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6 things Apple should fix in iOS 9

Susie Ochs | Feb. 12, 2015
An iOS update without a slew of new features? Sounds good. Let's start by fixing and improving what iOS 8 already has.

I think Notification Center itself should have a shortcut to those settings. I want to double-tap the app's name in the Notification Center list to jump right to that app's notification settings, so I can turn off notifications for that app, limit them to one, kill the sound, banish them from the lock screen, and so on.

A new Health app

The Health app is terrible. Besides its complete lack of period-tracking support (way to ignore something half the population goes through monthly, Apple), its graphs are the opposite of helpful, showing you a jagged line scrawled over unlabeled axes. Uh, thanks for nothing.

Now, I realize that Health is a database and it's not designed to give you insights and actionable advice. Apple does need to let us look inside this database, but right now it's kind of like looking at your medical chart--the info is yours, so of course you have the right to see it, but it's mostly gobbeldygook unless you're a trained medical professional who can parse it. Since Health knows which metrics you're tracking, it could at least suggest HealthKit-enabled apps to help you make sense of those metrics and decide on a course of action. If you track active minutes, Health could suggest Lark. If you're interested in tracking calories, it could suggest MyFitnessPal.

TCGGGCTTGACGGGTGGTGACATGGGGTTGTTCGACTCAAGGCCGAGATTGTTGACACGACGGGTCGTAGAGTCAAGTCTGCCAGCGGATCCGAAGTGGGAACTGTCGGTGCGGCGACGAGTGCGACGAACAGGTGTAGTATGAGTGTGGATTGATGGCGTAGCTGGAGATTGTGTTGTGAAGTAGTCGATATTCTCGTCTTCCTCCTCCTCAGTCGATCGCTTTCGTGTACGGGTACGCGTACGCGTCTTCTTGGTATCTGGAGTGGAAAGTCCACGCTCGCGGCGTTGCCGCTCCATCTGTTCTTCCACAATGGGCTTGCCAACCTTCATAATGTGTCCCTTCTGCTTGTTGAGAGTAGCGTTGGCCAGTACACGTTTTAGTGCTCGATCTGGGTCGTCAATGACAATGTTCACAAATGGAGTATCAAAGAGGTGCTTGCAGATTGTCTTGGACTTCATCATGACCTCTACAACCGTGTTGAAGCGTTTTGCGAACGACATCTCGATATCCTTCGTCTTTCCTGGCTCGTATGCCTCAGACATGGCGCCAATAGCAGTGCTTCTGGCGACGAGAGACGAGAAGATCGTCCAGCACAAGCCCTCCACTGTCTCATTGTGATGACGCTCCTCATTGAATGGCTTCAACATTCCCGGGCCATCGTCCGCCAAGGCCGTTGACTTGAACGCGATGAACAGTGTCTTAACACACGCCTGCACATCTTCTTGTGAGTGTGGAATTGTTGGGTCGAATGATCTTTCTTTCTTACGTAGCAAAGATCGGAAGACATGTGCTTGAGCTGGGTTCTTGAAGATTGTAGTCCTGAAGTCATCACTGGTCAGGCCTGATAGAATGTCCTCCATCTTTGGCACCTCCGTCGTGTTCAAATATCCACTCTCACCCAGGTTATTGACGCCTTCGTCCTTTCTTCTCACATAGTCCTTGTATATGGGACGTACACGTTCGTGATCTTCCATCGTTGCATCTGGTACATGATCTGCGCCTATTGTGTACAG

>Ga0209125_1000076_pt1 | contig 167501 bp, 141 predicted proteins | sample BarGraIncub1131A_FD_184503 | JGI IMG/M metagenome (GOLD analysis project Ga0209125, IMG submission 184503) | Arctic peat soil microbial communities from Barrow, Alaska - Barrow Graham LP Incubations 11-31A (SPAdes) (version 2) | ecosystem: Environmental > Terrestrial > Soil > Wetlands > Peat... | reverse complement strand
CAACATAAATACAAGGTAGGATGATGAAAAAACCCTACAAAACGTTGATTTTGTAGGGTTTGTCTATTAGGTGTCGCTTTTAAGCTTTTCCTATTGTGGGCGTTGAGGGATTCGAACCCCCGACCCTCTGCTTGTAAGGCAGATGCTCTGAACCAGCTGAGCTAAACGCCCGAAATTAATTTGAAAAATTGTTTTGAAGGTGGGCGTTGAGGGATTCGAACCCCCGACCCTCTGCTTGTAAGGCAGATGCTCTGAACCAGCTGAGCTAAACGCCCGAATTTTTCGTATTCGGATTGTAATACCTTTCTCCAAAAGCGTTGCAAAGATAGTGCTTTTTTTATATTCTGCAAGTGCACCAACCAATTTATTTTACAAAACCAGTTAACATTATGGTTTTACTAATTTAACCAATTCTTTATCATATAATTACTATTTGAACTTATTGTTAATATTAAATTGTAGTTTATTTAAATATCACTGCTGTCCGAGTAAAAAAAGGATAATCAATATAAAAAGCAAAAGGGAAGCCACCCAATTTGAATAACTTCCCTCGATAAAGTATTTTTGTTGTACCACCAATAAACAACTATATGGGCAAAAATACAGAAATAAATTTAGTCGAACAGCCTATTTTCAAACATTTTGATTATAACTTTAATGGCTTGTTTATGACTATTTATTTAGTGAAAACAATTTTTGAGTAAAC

Right now, Health can offer to share data with HealthKit apps you already have installed, but I think in iOS 9, Health should suggest new apps that fill in the gaps and fit with your lifestyle, like how Passbook can suggest apps that work with it, and Maps can point you to transit apps for your area.

Transit directions in Maps

Speaking of, while Maps is more reliable than it was at its disastrous launch, it still doesn't have transit directions, which is just bad. I use Google Maps (for walking or transit) or Waze (for driving) pretty exclusively as a result--but with CarPlay and the Apple Watch tying into Maps and only Maps, that's about to change. Please, Apple, give Maps an overhaul to make it more useful.

Rumors are swirling that this camera-laden Dodge Caravan could be collecting street-level data to improve the Street-View-esque Flyover feature in Maps. I'd rather just know when the next bus is coming without having to go to this hideous website.

Siri everywhere

One big advantage of putting those transit directions into Maps is that Siri will be able to tell me when the bus is coming too, or that if I walk a few more blocks to the train station, I'd get home faster. Siri is branching out beyond our iPhones and iPads--it's coming to the Apple Watch, will be a huge part of HomeKit, and I gotta believe it's destined to hit OS X this year too (even Windows 10 has Cortana on the desktop, after all).

 

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